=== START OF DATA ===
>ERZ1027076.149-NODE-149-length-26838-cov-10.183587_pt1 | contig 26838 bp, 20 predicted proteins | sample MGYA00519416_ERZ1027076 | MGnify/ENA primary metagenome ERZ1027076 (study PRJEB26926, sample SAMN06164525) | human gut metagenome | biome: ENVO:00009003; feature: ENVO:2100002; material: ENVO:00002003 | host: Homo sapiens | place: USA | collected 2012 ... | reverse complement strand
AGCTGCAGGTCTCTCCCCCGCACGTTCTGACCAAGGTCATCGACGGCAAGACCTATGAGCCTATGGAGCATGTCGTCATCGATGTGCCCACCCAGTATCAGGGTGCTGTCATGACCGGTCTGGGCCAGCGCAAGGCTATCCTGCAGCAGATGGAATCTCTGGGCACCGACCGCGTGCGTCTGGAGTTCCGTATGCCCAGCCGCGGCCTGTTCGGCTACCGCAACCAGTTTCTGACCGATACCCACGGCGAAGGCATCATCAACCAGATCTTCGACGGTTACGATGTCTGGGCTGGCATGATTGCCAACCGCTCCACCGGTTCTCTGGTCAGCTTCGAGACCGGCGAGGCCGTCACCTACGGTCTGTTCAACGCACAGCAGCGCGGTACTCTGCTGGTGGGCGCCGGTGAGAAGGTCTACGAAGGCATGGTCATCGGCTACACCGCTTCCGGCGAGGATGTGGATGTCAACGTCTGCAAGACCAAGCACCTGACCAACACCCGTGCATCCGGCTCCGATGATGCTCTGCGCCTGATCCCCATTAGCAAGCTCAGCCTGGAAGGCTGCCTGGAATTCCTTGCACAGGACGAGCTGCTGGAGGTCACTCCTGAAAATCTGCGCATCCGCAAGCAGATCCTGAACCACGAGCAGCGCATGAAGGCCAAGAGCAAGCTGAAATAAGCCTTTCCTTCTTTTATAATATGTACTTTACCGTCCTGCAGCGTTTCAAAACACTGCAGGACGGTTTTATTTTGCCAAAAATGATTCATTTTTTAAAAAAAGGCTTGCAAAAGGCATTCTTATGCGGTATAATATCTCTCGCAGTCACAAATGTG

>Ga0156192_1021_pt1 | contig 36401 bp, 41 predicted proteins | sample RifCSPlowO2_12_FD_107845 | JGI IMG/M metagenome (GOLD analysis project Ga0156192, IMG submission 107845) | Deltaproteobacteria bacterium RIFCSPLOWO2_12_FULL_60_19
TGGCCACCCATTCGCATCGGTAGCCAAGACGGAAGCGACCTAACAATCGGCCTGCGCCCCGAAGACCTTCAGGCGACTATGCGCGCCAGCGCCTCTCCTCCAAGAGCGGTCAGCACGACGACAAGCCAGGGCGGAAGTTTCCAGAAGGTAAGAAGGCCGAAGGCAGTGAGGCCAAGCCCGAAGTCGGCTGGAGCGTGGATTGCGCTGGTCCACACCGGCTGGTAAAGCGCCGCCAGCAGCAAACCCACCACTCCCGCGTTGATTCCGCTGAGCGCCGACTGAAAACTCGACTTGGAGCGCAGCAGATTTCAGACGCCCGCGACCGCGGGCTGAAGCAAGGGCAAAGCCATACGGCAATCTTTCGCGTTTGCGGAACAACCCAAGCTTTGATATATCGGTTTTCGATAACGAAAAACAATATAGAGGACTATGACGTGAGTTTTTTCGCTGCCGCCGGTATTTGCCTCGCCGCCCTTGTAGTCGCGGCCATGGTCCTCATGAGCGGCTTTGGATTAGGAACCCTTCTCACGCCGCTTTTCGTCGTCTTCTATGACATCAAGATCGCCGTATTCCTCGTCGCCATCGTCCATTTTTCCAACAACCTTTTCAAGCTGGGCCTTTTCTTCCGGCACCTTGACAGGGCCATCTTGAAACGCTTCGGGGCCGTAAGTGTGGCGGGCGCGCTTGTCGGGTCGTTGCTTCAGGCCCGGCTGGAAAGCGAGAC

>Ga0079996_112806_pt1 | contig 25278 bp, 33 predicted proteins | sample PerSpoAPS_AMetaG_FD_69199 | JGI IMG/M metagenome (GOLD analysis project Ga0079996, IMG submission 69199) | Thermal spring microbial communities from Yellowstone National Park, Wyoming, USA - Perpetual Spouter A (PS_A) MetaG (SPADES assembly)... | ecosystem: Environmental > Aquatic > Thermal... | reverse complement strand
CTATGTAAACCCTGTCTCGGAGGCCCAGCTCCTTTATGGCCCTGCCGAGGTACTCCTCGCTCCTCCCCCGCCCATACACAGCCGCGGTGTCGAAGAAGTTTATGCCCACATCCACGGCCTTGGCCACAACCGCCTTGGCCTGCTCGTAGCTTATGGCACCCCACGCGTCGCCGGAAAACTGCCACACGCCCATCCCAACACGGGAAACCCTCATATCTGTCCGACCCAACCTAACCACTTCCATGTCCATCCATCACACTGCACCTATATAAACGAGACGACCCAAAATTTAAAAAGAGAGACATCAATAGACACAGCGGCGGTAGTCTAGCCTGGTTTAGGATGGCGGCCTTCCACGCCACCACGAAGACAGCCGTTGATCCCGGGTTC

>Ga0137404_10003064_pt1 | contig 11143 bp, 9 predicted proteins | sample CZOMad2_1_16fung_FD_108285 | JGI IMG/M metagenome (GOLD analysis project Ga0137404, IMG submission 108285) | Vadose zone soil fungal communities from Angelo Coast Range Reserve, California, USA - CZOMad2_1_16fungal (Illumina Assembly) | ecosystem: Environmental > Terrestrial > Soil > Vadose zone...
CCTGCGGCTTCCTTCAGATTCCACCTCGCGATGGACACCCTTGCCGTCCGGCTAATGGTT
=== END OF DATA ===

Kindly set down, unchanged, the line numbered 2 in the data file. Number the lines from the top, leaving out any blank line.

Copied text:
AGCTGCAGGTCTCTCCCCCGCACGTTCTGACCAAGGTCATCGACGGCAAGACCTATGAGCCTATGGAGCATGTCGTCATCGATGTGCCCACCCAGTATCAGGGTGCTGTCATGACCGGTCTGGGCCAGCGCAAGGCTATCCTGCAGCAGATGGAATCTCTGGGCACCGACCGCGTGCGTCTGGAGTTCCGTATGCCCAGCCGCGGCCTGTTCGGCTACCGCAACCAGTTTCTGACCGATACCCACGGCGAAGGCATCATCAACCAGATCTTCGACGGTTACGATGTCTGGGCTGGCATGATTGCCAACCGCTCCACCGGTTCTCTGGTCAGCTTCGAGACCGGCGAGGCCGTCACCTACGGTCTGTTCAACGCACAGCAGCGCGGTACTCTGCTGGTGGGCGCCGGTGAGAAGGTCTACGAAGGCATGGTCATCGGCTACACCGCTTCCGGCGAGGATGTGGATGTCAACGTCTGCAAGACCAAGCACCTGACCAACACCCGTGCATCCGGCTCCGATGATGCTCTGCGCCTGATCCCCATTAGCAAGCTCAGCCTGGAAGGCTGCCTGGAATTCCTTGCACAGGACGAGCTGCTGGAGGTCACTCCTGAAAATCTGCGCATCCGCAAGCAGATCCTGAACCACGAGCAGCGCATGAAGGCCAAGAGCAAGCTGAAATAAGCCTTTCCTTCTTTTATAATATGTACTTTACCGTCCTGCAGCGTTTCAAAACACTGCAGGACGGTTTTATTTTGCCAAAAATGATTCATTTTTTAAAAAAAGGCTTGCAAAAGGCATTCTTATGCGGTATAATATCTCTCGCAGTCACAAATGTG